It was just one of many magic moments the champion spearhead shared with the SCG faithful.

Another came three years later when he kicked his 1,300th to pass Collingwood’s legendary full forward Gordon Coventry’s to become the game’s greatest goal kicker.

Adam Goodes selection at pick 43 of the 1997 draft remains one of the great bargains in footy history.

Growing up he loved playing soccer and came to Aussie Rules later than most. After a slow start playing all of 1998 in the reserves he sprouted wings the following year winning the AFL’s Rising Star Award. There was no turning back from there.

Four years later (2003) he won the first of his two Brownlow Medals playing mostly in the ruck and in 2005 played a vital role in the Swans drought breaking grand final win over the West Coast Eagles.

During the year he was also awarded life membership for the Swans after playing 150 games.

The milestone along with a flag, All Australian honours and a Brownlow was more than most players dreamt of but Adam was barely getting started.

Playing in the midfield his second Brownlow came the following year and a brilliant display in the grand final against the Eagles almost landed back to back premierships. West Coast scraping home by a point.

Over the following years Goodes durability became legendary as he played 191 games straight to the end of 2007. In round four 2012 he overtook his great mate Michael O’Loughlin to become Sydney’s games record holder on 304. His finest moment would come later that year on the biggest stage with an effort of enormous courage.

Goodes’s Finest Hour – 2012 Grand Final

Adam’s form in grand finals had been strong in 2005 and 2006 but a second quarter knee injury in the 2012 decider threatened to ruin Sydney’s hopes. It was a torn posterior cruciate ligament in his left knee but Goodes refused to go off the ground.

If he was substituted the Swans would be down a rotation with 3 quarters to play and almost certain to lose. Playing with his knee heavily strapped an unable turn left or right he had a hand in two second quarter goals and kicked a critical last quarter major to help his team get home.

When he retired in 2015 he’d played 372 games, 143 of them were at the SCG, the most of any player at the venue.

20 years after Tony Lockett’s arrival at the SCG Lance Franklin made an even bigger splash.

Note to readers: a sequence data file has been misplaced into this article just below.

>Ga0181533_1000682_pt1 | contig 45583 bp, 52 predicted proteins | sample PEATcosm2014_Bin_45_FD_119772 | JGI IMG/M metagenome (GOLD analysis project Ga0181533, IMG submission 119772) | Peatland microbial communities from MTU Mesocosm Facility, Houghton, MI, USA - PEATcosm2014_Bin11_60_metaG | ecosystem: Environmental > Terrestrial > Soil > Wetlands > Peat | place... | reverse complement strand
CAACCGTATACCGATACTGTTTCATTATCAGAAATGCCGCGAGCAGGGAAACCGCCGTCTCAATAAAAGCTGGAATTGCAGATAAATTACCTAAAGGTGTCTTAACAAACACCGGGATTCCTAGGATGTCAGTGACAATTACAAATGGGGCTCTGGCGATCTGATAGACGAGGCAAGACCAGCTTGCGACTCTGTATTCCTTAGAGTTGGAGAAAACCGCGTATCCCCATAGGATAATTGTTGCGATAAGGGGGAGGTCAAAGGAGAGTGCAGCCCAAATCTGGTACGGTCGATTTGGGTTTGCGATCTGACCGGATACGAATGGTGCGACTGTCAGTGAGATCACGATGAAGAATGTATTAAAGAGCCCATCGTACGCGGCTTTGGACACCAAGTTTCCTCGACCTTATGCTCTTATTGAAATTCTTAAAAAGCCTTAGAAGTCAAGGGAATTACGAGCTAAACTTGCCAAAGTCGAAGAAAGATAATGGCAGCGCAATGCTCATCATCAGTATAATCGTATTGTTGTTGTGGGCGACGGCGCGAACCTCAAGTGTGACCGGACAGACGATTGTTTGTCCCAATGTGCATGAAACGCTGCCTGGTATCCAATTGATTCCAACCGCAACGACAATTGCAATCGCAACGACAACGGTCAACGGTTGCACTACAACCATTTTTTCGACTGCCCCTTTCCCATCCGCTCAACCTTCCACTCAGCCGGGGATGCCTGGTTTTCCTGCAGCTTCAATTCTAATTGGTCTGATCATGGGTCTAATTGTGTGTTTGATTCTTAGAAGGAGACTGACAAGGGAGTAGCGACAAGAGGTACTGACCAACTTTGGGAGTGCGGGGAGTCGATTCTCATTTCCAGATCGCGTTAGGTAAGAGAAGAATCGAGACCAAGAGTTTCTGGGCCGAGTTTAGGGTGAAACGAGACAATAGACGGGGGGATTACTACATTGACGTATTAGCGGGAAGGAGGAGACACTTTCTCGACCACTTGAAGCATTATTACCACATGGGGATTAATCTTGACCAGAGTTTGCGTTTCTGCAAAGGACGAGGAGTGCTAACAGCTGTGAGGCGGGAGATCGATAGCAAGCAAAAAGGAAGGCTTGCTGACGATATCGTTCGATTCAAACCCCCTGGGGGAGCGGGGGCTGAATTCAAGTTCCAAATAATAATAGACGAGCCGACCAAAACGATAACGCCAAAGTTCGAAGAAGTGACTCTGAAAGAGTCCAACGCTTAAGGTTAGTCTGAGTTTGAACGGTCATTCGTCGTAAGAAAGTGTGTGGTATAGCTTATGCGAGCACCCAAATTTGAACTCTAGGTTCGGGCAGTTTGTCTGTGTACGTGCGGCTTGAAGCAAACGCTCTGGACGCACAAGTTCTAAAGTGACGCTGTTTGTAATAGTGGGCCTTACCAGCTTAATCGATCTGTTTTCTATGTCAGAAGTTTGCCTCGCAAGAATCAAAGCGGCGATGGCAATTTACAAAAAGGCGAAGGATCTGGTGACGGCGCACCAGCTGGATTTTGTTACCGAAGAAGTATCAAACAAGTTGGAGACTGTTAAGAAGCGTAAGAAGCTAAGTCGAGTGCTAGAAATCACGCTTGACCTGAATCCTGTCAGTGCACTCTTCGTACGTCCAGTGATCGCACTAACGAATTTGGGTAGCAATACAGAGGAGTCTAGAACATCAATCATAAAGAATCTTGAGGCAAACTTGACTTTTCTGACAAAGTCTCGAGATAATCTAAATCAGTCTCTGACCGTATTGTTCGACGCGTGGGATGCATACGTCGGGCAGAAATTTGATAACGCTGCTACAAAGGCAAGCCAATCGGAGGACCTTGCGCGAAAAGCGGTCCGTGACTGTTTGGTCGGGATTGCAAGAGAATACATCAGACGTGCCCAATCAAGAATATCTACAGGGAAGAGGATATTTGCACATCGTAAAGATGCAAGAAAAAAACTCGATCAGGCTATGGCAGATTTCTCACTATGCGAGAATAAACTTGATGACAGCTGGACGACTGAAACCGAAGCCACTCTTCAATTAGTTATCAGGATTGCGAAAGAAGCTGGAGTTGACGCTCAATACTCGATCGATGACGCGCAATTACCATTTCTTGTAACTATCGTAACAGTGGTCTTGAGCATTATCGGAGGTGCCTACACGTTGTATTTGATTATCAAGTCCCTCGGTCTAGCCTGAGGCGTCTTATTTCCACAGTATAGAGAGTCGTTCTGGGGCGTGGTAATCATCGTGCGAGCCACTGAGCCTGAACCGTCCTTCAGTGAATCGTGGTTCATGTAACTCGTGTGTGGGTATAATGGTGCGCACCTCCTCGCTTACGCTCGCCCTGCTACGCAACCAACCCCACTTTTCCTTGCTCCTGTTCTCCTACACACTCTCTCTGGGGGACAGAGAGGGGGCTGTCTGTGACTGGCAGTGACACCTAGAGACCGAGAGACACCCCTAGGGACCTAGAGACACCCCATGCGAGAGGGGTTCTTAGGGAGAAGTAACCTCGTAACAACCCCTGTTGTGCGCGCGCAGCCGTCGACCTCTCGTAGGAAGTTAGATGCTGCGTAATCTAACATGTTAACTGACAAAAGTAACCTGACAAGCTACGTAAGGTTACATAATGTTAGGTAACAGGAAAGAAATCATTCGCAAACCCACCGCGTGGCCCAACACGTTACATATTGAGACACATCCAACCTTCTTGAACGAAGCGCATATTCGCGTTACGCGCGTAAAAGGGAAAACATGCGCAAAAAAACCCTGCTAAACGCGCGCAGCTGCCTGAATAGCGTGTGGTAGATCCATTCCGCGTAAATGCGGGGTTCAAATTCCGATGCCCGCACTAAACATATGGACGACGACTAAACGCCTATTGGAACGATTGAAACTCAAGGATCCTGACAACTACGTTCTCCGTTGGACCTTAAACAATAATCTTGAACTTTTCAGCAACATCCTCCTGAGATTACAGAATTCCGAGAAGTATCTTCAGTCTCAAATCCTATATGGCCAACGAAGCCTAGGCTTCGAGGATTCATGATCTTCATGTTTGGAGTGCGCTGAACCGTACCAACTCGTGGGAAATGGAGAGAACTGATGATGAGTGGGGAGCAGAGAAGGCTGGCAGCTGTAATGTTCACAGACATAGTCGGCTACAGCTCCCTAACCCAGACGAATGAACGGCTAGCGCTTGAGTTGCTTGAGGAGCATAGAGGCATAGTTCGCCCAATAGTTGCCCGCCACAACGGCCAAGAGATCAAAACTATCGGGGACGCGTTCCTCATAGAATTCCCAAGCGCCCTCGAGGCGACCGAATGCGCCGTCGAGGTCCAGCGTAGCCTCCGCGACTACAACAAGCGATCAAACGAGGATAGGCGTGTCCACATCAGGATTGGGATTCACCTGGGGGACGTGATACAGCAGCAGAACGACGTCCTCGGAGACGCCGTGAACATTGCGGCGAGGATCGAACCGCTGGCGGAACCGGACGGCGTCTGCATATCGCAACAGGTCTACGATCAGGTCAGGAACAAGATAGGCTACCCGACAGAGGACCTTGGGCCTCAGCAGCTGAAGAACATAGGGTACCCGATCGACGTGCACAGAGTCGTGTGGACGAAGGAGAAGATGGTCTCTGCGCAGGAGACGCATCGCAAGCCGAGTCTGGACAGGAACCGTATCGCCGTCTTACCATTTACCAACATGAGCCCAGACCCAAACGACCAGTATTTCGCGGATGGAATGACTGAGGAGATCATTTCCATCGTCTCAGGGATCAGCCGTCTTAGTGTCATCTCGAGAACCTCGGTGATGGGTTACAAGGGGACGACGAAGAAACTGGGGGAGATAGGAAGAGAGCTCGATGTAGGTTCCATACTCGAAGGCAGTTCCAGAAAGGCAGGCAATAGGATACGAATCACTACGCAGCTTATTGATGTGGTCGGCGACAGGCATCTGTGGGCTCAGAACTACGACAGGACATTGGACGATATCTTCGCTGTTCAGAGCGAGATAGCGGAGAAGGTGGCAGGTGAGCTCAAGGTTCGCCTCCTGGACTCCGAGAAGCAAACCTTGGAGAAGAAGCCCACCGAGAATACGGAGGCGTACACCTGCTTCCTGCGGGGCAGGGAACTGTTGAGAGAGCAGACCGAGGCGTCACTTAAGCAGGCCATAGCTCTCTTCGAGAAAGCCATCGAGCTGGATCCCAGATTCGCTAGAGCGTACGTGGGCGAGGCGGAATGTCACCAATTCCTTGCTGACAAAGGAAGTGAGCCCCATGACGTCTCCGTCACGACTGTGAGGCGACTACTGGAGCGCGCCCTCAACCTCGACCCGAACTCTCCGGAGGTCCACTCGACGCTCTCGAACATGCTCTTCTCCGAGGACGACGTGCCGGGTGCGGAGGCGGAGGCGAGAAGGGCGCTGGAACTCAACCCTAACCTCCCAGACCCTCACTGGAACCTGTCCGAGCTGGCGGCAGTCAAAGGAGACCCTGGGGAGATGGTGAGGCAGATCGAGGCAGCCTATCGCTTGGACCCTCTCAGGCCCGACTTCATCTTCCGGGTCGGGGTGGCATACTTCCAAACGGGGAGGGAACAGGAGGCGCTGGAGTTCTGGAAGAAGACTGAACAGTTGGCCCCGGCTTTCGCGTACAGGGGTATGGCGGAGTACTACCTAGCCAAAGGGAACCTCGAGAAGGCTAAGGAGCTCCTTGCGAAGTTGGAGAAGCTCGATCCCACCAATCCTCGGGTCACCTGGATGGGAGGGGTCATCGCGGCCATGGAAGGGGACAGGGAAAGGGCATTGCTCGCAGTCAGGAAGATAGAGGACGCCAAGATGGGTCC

He was expected by most people to be heading to GWS but when Buddy signed a nine year $10 million with the Swans the footy world was rocked. The deal came with enormous expectations and the former Hawk lived up to them and delivered even more.

By year’s end he had his third Coleman Medal, finished second in the Brownlow medal and claimed his fifth All Australian selection.

Buddy Takes Over Against Port – Round13 SCG, 2014.

Buddy’s round 13 outing against Port Adelaide became an instant classic. With Port finishing strongly Buddy booted the Swans last five goals of the match to hold them out. His last two goals were both candidates for goal of the year, one from 70 metres out and the other beating a quartet of opposition defenders.

The Swans lost the grand final to Hawthorn but it wasn’t Franklin’s fault as he kicked four goals from limited opportunities.

Injury has hampered his recent years in red and white but Sydney’s fans have been treated to a lifetime worth of goals and entertainment.

His round 22 effort in 2017 was another memorable outing at the SCG. Trailing Coleman medal leader Josh Kennedy by five goals Franklin kicked 10 against Carlton to beat him by four. It also continued his run of winning the medal every three years.

Sydney fans have also had the pleasure of watching their hero climb the ladder of all time goal kickers from 35th to sixth. He is now closing in on the 1,000 goal mark not achieved since Gary Ablett Snr. in 1996.

By good luck or good management every milestone match from 200 to 300 has been played at the SCG. If he can hold out till next year his 1000th could be there as well.